Is verizon has services for tracking text messges
Technically, Verizon is charging the new fee to Twilio and Twilio is passing it on to Remind, Grey said. Remind has been paying Twilio to deliver text messages since , he said. But after re-reading the announcement from Remind more carefully as you suggested, and the additional story that came out today Thurs , I acknowledge that I was incorrect in my assumption that this affected all users of Remind and not just Verizon users. Thanks for the clarification.
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I'm not sure how often this is used to communicate directly with students in upper grades or college. My experience is with it used in elementary school for the teachers to send information to the parents. It also allows parents to respond back to the group, and one parent to respond to any other parent in the class. And it does this without anyone having to share their email address or phone number with each other.
The parents voluntarily sign up for the list, so it's not spam even if you don't like the messages being sent.
This app sounds fine if it works for a given community, but it seems like a solution in search of a problem given that email exists. I don't really see the big deal in sharing some basic contact information with people who are going to have a huge influence on your. Not all parents are rich enough to already have a PC and Internet at home.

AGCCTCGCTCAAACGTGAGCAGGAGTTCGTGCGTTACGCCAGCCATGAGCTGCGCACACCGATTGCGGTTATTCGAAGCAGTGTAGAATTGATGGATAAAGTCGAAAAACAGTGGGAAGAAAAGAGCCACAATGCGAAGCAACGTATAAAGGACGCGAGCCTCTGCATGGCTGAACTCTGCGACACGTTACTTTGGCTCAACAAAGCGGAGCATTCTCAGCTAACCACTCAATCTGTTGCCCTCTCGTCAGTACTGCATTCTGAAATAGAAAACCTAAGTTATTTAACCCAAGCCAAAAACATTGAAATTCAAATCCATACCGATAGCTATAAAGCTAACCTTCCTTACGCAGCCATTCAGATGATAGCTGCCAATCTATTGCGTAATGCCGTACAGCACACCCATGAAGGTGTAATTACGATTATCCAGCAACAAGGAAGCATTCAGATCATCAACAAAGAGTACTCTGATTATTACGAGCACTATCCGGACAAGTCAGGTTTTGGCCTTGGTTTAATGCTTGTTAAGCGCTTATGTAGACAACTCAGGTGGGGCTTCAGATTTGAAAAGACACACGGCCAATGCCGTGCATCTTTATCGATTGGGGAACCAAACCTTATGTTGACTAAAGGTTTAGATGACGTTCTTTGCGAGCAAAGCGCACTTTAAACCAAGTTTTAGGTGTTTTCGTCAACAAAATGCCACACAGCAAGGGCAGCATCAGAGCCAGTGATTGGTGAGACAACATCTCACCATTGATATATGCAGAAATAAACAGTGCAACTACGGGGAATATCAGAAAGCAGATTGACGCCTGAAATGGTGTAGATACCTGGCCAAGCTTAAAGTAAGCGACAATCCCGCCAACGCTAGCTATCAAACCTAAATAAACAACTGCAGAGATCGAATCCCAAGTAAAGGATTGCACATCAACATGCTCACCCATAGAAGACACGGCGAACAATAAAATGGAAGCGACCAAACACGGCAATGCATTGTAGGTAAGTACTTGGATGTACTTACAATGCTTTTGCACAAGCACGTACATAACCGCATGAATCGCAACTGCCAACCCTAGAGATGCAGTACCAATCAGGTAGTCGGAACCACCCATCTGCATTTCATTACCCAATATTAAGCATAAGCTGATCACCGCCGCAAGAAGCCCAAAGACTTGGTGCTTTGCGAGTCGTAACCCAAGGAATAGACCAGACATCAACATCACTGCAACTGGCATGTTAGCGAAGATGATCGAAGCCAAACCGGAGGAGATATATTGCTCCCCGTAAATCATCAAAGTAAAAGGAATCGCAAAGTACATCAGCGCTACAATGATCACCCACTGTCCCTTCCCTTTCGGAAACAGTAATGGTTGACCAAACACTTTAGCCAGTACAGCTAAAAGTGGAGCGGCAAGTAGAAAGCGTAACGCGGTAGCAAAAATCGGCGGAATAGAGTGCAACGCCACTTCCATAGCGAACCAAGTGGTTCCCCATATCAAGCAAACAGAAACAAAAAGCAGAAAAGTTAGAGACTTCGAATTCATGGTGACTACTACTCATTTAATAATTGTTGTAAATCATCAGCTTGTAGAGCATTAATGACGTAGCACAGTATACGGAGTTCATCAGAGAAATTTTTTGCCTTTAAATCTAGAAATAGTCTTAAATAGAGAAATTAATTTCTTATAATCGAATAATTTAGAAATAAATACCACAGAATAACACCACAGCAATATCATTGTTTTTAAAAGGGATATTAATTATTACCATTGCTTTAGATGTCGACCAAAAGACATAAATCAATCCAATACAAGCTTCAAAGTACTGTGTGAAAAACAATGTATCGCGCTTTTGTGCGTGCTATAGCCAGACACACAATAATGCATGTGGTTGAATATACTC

Phones on Lifeline plans are less likely to support email. Seek shelter if on campus. There's not even a guarantee of delivery! SMS serves a specific niche that apps and email don't. My school district uses it and it's hugely helpful. The team I coach uses it to great effect. We send out a few messages a week with information parents and students need to know. It results in a few messages a week mostly. Nothing unreasonable and it's entirely voluntary.
But the utility means most parents sign up since they tend to like to know what's going on and I'm not about to call them one by one to explain everything. Who said it was spamming? Verizon is charging text-based services like Twillo a fee to fund anti-spam efforts. Remind runs 1.
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Remind isn't being targeted, it is being asked by Twillo to pay it's share of the fee Verizon is charging it. Wait, not all airline customers are terrorists? Based on current and past TSA practices I wouldn't believe that's true. Sorry, I don't need a bunch of BS being sent to my cell phone. If I'm in school, tell me in person. If it's after hours, leave me the hell alone.
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You obviously don't have children. It's not "a bunch of BS" and a lot of information needs to reach parents and students outside of school hours. I coach a sports team at a high school. We need to be able to reach parents and students and services like Remind which we use help a LOT with this. I am not a teacher and I have a real job. We send out information that everyone on the team needs to know in a timely and cost effective manner. Expecting schools to waste money chasing you down in person only.